The patient was dying, a victim of too much oxygen. The idea confounded Edward Block, M.D., then a young doctor.
“I was so flabbergasted that (doctors) could give too much oxygen so that it would damage someone’s lungs and kill them,” said Block, a distinguished professor of medicine in the College of Medicine and former chair of the department of medicine. “It never struck me that oxygen could be harmful.”
This notion that oxygen could have ill effects on the body sparked Block’s three-decades long research career studying the endothelial cells that line blood vessels in the lungs. These cells play a key role in the lungs because it’s the place in the body where blood comes in closest contact with the air we breathe. Consistently funded by the National Institutes of Health, Block’s pioneering research led to a greater understanding of how these cells work and the various roles they play, from transporting toxins out of the body to serving metabolic functions.
Block’s research career is just one of the accomplishments that has earned him a Lifetime Achievement Award from the College of Medicine Faculty Council, an honor he was surprised to receive.
“I am delighted, so honored and humbled,” he said of the award. “I never expected anything like this.”
For eight-and-a-half years Block served as chair of the College of Medicine’s largest department, stepping down in the fall of 2010. It was a job he never imagined taking when he was younger, but one he describes now as the pinnacle of his career.
During Block’s tenure as chair, the department grew significantly and made major strides in research, education and patient care, says John Wingard, M.D., a professor of medicine in the division of hematology/oncology who served as interim chair of the department when Block stepped down. Under Block’s guidance, the department received its first Golden Apple Award, an honor graduating College of Medicine students give each year to what they think is the best clinical or basic science department. The department won this award six of the eight years Block was chair. During his last three years as chair, six of the department’s divisions were recognized in U.S. News & World Report’s rankings of top specialties.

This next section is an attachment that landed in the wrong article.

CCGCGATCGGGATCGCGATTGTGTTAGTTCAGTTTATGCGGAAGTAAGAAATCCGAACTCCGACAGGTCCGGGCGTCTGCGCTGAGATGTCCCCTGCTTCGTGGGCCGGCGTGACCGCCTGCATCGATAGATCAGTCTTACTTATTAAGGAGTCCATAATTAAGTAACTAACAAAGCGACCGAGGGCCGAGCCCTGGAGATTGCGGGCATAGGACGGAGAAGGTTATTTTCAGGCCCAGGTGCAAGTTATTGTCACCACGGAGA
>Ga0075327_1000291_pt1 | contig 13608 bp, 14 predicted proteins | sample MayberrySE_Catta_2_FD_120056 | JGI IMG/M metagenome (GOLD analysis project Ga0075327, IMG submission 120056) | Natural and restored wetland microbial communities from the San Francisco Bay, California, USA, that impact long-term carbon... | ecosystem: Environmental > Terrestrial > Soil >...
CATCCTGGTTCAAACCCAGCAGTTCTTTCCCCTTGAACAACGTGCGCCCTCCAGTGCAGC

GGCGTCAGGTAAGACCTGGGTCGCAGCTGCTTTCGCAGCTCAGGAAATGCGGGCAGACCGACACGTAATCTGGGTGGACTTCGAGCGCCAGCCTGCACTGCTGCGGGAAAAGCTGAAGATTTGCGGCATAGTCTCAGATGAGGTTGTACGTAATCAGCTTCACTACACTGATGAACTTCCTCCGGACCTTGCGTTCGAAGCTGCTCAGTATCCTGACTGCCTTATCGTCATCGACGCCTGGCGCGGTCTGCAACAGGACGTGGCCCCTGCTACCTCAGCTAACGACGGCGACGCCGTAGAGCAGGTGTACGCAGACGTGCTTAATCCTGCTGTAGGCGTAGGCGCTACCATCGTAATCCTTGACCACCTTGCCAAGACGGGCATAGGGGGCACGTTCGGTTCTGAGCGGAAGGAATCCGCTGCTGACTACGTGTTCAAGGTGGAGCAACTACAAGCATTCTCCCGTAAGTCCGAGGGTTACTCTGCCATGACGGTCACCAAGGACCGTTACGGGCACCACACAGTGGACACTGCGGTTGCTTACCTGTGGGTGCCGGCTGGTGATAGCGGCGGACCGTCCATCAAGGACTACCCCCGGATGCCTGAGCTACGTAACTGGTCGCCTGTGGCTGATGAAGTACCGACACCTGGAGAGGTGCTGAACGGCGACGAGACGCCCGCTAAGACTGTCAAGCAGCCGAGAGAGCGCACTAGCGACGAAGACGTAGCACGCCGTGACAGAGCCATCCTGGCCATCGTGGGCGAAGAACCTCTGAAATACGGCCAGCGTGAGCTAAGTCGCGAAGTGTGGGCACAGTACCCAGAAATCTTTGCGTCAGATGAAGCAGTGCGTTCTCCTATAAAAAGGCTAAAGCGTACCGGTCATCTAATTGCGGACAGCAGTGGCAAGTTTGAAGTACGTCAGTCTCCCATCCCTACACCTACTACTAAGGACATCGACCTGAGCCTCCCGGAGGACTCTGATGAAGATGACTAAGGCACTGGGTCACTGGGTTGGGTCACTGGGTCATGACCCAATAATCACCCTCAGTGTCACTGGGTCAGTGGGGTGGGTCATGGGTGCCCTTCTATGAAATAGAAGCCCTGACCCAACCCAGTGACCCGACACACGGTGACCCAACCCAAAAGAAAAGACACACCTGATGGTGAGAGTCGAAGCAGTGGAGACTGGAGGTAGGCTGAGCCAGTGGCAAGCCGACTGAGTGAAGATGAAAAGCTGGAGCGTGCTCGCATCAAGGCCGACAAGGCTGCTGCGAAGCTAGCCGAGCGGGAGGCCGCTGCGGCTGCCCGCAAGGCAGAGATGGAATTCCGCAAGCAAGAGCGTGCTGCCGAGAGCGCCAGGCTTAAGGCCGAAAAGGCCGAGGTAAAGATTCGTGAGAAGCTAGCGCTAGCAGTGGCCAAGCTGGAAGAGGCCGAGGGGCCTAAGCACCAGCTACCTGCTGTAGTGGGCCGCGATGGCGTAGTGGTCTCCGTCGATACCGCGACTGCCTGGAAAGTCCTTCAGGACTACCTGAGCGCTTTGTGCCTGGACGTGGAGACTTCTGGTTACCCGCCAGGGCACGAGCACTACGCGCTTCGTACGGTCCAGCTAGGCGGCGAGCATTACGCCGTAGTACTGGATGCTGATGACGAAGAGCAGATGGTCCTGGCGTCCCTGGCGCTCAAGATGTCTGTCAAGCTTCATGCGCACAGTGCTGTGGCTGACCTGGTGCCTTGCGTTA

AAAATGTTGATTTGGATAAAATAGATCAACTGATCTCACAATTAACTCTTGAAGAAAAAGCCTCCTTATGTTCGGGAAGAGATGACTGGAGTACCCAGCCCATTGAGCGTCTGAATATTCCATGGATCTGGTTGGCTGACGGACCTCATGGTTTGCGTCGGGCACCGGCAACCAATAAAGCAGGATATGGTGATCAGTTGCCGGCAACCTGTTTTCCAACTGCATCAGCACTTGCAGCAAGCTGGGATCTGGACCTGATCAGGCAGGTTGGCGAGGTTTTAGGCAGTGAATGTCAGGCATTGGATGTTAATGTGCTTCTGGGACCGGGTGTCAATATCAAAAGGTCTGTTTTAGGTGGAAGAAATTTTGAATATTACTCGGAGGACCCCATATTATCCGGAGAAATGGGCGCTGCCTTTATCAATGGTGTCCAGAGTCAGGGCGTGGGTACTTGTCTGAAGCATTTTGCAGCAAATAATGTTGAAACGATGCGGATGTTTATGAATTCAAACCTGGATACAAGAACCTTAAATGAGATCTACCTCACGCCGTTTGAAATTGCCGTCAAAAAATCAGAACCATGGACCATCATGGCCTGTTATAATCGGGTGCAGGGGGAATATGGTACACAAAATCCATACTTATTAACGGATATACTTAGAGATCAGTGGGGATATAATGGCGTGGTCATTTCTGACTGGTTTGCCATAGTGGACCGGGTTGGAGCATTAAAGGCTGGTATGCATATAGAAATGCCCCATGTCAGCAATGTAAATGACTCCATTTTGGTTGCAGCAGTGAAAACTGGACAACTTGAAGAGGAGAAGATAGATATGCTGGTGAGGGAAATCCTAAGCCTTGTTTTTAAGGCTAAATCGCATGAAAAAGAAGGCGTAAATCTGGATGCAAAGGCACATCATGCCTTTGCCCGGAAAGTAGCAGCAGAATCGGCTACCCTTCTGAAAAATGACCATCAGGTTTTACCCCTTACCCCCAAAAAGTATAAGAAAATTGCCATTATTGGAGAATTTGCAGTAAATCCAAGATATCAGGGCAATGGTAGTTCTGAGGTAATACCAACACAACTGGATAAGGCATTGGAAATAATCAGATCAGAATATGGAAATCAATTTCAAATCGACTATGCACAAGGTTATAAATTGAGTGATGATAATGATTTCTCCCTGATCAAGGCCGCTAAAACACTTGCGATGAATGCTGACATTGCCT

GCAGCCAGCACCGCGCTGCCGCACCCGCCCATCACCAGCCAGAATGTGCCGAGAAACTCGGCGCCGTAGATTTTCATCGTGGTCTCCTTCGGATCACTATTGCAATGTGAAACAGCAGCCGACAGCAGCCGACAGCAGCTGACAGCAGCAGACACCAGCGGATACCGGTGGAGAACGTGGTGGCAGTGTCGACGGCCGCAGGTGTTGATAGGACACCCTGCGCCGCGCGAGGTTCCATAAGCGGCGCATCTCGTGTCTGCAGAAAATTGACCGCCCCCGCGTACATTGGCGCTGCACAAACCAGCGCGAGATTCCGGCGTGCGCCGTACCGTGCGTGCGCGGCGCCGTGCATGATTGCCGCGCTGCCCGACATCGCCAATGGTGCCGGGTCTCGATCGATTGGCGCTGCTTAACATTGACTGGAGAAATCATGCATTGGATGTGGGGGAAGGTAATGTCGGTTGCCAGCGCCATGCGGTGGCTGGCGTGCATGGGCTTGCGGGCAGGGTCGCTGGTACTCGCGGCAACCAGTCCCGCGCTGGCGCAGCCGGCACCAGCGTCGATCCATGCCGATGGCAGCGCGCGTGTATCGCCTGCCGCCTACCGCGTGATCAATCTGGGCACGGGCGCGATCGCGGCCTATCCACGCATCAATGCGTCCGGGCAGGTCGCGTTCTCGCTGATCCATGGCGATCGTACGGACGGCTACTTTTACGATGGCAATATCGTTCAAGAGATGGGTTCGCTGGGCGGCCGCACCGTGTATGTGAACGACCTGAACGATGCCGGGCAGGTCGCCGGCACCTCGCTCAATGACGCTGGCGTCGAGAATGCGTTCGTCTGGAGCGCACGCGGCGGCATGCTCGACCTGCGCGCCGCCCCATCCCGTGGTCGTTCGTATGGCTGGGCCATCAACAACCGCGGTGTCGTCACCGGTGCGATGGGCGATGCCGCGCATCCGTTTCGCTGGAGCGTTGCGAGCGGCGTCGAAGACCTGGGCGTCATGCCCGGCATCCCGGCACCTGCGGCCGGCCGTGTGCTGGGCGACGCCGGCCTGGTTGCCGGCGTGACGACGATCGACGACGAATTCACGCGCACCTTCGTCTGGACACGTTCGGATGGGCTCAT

“He guided the department through tough times but made us better,” Wingard said. “The size grew, the research enterprise grew, there was a greater focus on education … he is a very selfless individual who was dedicated to his faculty. He helped many people advance their careers.”
In addition to the roles he played at UF, Block also has served as president of the Florida Thoracic Society and president of the American Thoracic Society and was appointed by Florida’s governor to serve on the state’s Biomedical Research Advisory Council.
He earned his undergraduate and medical degrees from Johns Hopkins University, entering medical school with the goal of working as a family physician in Appalachia.
Retiring at the end of the month, Block will serve as medical director of a UF and Shands Medical Concierge Program and plans to work with the Cade Museum for Innovation and Invention. The inventor of Gatorade, the late James Robert Cade, M.D., was one of Block’s heroes.
“I feel good about what I did,” Block said. “I never had a vision that I would ever do the things I did in my career. I was just trying to work hard, answer a few questions and do the best I could.”